The Kelpies will feature in the upcoming New York gallery, depicted with the full bodies that one might imagine to be hiding ‘beneath the ground’ at their Falkirk site. The gallery, which will last two months from June, will also feature a show of small sculptures, photographs and other images. Scott is currently working on a series of small clay maquettes, which will be cast in bronze for the show. “The process for me now is different,” he explains,  “I am working on intricate clay models when I am usually hitting something with a five pound hammer.” 

Although Scott admits that the vast amount of work threatens to “do his head in,” he is thankful for the chance to share his work with an American audience. “When an opportunity like this comes along you would be foolish not to seize it with both hands,” he said.

The American-Scottish Foundation looks forward to attending Andy Scott’s gallery show this June and will share further updates on the upcoming GCU Exhibit as they are announced.

Read more about the New York exhibition here.

Learn more about Andy Scott by visiting his website, here.

Support The ARCHIE Foundation This Giving Tuesday

ASF is a proud partner of the Archie Foundation, a charity supporting sick children in the North of Scotland. Help show your support today and with a minimum donation of $50, give a ZAINI hat to an ARCHIE child — and receive one for yourself, too!

Based in the Royal Aberdeen Children’s Hospital, The ARCHIE Foundation supports the healthcare of over 100,000 sick children every year. With Children’s healthcare being delivered in the Aberdeen Children’s Hospital, Children’s Wards in Inverness and Elgin and numerous community hospitals throughout the Highlands and Islands of Scotland, the ARCHIE Foundation ‘Makes the Difference’ for these children by providing state of the art equipment, highly specialist staff posts, cutting edge research and, of course, lots and lots of toys!

Zaini hats, the brand, was launched by Scottish ski instructor Miranda Harper in 2010 as a result of an impossibility to find a comfy, colourful and stylish enough beanie hat. Based in a small village in the highlands of Scotland, people wear beanies all year round and once friends and family saw her hats they all wanted one. So she got back to her crochet hook and put together more colorful designs. Zaini hats use 100% super soft acrylic yarn, which ensures a non-itch, cashmere feel and is durable in all weather.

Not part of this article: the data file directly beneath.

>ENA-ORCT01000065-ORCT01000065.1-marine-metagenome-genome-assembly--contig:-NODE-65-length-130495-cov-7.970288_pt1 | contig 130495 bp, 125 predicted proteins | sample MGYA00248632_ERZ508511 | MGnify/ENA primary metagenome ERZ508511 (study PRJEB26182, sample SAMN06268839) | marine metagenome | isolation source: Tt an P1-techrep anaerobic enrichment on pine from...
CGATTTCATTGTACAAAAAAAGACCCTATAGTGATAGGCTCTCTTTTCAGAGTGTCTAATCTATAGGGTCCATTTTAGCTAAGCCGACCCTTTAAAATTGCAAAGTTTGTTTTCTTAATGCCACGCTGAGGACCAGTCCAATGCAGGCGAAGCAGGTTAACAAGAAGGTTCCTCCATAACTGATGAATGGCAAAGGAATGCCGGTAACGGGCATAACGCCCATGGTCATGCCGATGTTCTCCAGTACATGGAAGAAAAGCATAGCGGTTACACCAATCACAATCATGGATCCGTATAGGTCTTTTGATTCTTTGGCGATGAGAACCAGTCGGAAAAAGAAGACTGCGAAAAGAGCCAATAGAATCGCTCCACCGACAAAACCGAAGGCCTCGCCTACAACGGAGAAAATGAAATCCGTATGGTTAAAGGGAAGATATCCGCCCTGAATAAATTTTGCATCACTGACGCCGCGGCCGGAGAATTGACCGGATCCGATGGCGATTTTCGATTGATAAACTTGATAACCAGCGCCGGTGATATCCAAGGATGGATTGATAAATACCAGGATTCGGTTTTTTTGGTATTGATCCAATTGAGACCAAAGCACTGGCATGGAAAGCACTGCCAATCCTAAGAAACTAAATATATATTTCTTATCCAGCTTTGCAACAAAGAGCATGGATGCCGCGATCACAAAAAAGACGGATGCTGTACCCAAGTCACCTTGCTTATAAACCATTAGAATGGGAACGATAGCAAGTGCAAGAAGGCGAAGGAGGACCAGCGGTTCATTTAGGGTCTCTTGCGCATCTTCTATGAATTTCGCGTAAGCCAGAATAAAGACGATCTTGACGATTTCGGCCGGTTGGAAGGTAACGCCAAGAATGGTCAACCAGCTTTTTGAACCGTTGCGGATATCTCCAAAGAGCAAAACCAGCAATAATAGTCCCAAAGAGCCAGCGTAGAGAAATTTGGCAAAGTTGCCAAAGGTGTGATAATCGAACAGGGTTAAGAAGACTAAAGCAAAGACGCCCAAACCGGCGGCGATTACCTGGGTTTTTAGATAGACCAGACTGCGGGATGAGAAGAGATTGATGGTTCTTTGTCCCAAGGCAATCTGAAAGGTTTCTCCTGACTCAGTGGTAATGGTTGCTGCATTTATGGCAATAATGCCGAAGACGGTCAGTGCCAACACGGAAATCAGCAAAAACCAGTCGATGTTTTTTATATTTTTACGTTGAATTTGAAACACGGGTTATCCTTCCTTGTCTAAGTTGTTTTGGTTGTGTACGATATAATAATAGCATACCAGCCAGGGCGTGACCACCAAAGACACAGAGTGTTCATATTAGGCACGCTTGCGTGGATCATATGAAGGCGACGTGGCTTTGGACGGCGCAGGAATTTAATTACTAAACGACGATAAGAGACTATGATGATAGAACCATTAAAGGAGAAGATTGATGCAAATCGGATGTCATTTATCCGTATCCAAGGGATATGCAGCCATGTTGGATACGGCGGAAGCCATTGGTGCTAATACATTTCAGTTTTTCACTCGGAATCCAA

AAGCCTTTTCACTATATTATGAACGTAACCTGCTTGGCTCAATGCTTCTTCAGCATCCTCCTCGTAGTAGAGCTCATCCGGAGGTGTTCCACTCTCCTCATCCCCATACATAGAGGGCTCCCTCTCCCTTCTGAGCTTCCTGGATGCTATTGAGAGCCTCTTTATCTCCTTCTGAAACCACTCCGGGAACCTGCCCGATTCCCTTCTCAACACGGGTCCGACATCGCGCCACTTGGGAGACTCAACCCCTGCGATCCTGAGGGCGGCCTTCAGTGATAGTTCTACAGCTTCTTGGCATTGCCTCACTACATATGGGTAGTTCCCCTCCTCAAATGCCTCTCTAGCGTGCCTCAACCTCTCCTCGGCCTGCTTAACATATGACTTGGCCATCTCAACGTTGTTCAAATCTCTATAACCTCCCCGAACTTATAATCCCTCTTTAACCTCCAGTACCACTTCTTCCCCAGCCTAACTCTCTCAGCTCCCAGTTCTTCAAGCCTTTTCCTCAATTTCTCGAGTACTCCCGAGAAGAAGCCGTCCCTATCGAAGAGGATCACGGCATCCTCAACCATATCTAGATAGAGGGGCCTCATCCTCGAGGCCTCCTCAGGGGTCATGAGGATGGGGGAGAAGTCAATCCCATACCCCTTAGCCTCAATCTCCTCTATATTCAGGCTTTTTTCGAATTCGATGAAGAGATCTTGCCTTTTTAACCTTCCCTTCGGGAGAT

Pay via our secure facility at Paypal, or make a separate donation to the ARCHIE foundation on our site. Minimum requested donation is $50, but please feel free to be more generous!

Year of Food and Drink Scotland Releases Breathtaking New Video

2015 is the Year of Food and Drink in Scotland, and from the look of this recently released VisitScotland video, it’s sure to be a mouthwatering twelve months.

A Scottish Government initiative led in partnership by EventScotland, VisitScotland and Scotland’s Food and Drink, the Year of Food and Drink will spotlight some of Scotland’s finest cuisine and beverages, as well as the gorgeous locations where they are found.

“The Year of Food and Drink is a fantastic opportunity to show off at home and abroad the delicious local produce we have right on our doorstep and to build on the already phenomenal success of our food and drink sector,” commented Food Secretary Richard Lochhead. VisitScotland chairman Mike Cantlay said: “The Year of Food and Drink will see visitors far and wide come and sample our enticing natural larder and Scots enjoying the delicious cuisine that is right on their doorstep.

Take a look at the video and preview some of the incredible places and tastes the Year of Food and Drink Scotland will be featuring:


To learn more about the events and featured dishes of the initiative, visit the Year of Food and Drink 2015 homepage.